If you want to improve the appearance of your property, then a feature window can make all the difference.
When replacing a window, you don’t have to have exactly the same style. Depending on the structure of your home, you can make a dramatic change just by introducing a feature window.
This may be achieved by increasing the size of the window or by swapping your current style for something new.
Be creative with coloured uPVC
A simple way to make a change is to choose a colour rather than traditional white uPVC.
With a vast palette to choose from, you can find the right shade of coloured uPVC to suit your property. As well as changing colour, you can also opt for a different finish such as satin, gloss or woodgrain effect.
Woodgrain effect is popular with homeowners who want to replace period windows without detracting from the appearance of their period property. uPVC woodgrain frames look like timber but have the durability and low maintenance benefits of uPVC.
Another advantage of coloured uPVC is that you can have dual colours - one shade to complement the exterior of your home and a different one on the inside.
Period window styles
Another way of introducing a feature window is to change the style of a prominent window by opting for a traditional design.
For example, Georgian windows have individual small panes. Modern double-glazed windows recreate this effect by running bars horizontally and vertically onto the frame to create a multi-pane effect.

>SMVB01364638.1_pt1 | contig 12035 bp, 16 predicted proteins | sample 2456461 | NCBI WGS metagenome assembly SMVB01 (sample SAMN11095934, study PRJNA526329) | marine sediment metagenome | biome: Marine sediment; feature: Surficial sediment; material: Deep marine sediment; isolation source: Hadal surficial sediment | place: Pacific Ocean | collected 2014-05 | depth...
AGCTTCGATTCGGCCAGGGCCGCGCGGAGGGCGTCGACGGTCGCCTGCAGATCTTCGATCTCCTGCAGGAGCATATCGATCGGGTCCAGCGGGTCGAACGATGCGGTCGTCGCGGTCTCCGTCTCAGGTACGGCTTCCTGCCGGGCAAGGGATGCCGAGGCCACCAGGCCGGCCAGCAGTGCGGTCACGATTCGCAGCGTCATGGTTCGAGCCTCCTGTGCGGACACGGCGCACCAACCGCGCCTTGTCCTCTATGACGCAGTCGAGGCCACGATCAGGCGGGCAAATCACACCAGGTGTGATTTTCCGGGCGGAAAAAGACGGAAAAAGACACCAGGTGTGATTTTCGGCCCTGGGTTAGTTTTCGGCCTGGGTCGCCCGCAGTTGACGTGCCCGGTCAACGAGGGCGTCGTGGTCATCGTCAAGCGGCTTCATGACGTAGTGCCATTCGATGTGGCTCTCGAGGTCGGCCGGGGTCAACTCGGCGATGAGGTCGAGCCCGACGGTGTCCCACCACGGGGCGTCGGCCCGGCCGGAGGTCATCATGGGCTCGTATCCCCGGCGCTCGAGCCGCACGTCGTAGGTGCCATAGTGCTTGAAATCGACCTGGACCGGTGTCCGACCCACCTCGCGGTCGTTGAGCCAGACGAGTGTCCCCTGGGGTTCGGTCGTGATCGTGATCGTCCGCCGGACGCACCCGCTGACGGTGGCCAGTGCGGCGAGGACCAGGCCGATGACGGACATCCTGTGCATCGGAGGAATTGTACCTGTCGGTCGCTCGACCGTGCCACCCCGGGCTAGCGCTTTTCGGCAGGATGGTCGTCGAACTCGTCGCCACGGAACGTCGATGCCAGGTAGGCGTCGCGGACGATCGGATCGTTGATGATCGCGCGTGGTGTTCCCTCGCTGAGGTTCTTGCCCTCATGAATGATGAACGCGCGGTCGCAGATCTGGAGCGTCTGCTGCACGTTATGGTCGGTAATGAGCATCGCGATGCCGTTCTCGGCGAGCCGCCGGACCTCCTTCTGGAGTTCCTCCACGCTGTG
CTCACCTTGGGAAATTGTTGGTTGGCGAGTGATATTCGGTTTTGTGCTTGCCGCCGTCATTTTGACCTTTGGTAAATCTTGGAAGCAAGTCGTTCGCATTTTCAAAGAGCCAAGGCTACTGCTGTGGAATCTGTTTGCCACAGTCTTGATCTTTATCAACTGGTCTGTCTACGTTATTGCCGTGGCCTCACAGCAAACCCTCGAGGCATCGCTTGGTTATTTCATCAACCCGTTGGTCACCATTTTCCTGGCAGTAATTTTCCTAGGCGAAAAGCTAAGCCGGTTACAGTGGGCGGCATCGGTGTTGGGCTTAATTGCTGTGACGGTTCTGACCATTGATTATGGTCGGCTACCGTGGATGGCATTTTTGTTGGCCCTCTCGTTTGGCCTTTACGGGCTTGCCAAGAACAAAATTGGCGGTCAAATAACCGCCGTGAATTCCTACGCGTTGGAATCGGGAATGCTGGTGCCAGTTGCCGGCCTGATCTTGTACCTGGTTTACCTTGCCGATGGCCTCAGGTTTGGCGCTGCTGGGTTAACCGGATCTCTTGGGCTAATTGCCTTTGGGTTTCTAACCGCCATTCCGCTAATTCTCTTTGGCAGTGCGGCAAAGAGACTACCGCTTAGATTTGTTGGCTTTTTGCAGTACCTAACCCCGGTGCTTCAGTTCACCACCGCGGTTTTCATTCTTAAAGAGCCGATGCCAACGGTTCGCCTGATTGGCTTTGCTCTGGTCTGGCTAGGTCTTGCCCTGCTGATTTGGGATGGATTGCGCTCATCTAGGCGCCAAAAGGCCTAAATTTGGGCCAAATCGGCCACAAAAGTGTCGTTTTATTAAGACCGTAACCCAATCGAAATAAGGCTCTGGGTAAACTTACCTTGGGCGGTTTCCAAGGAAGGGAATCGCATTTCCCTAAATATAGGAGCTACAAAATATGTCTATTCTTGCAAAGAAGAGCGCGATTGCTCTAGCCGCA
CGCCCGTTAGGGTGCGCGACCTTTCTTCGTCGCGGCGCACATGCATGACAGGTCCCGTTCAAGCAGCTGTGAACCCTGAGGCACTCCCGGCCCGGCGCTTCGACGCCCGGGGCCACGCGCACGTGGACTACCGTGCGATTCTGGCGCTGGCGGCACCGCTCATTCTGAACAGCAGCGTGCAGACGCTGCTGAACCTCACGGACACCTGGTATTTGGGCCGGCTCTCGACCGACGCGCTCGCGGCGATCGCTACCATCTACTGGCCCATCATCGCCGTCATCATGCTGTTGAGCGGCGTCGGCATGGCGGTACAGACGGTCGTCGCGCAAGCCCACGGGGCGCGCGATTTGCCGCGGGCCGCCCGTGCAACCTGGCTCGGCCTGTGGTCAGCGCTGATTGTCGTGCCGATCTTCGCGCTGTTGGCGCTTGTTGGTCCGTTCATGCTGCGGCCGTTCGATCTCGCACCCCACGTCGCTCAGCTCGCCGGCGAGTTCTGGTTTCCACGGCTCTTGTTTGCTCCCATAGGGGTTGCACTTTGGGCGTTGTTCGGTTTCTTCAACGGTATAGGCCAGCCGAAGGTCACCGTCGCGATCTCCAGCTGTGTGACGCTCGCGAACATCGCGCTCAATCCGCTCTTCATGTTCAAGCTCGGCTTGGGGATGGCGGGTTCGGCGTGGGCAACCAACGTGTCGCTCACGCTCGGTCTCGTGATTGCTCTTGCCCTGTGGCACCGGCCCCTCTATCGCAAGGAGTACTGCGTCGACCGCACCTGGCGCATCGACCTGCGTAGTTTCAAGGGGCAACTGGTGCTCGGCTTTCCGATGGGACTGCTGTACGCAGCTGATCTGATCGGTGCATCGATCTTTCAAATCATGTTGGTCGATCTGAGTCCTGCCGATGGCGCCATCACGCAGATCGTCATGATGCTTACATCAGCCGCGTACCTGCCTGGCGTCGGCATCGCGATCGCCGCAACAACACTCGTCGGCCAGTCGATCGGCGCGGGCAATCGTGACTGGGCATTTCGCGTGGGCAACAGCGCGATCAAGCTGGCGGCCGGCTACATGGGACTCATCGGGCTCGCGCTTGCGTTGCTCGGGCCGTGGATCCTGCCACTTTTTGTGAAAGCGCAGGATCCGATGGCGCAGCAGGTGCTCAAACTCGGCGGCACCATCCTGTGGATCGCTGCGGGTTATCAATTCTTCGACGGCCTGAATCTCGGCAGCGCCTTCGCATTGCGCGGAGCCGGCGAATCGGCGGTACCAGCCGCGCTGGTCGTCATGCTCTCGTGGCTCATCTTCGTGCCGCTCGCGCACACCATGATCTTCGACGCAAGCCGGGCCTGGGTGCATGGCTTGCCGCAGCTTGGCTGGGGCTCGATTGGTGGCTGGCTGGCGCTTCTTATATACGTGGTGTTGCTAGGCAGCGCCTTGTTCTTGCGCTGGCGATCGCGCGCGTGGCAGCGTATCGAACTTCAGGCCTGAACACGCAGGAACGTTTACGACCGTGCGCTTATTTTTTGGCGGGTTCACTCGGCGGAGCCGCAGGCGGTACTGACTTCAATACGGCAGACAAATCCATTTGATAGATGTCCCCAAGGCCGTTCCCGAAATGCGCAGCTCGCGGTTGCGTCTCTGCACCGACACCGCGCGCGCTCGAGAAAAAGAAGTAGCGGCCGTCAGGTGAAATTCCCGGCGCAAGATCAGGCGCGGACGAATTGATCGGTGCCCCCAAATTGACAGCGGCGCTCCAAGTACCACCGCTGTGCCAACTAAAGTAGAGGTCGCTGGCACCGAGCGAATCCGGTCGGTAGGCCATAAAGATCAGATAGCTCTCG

This option gives you a distinctive look but with all the convenience of double-glazing.
Bay and bow windows may be an option, depending on your property. A bay window is set into a shaped building with the curve of the window following the wall – so the glass and frame have to be made to suit your architecture.
But a bow window can be fitted into a straight wall. A shelf is shaped to hold the window in place, and the window has a subtle angle to make it appear bow shaped. Bay windows can only be used on properties designed for them, whereas bow windows can be fitted to any property.
A large, double-glazed bay or bow window will create a distinctive architectural feature and offer a panoramic view.
Types of window openings
Another way to differentiate a window is to change the type of opening.
Sash windows slide up vertically rather than having hinges or tilting mechanisms, although some sash window designs do have a tilting option. If you want to create character, you can have Georgian bars on your double-glazed sash window to divide it into smaller panes.
Casement windows hinge on one side and open away from the house. This design is ideal for brightening a dark room and letting in plenty of natural light.
Double glazed casement windows can be made in a wide range of sizes and frames to suit old and new properties. You can have the hinges down one side or along the top – so you decide if you want the window to open into or away from the house.
Would you like to give your home the WOW factor?
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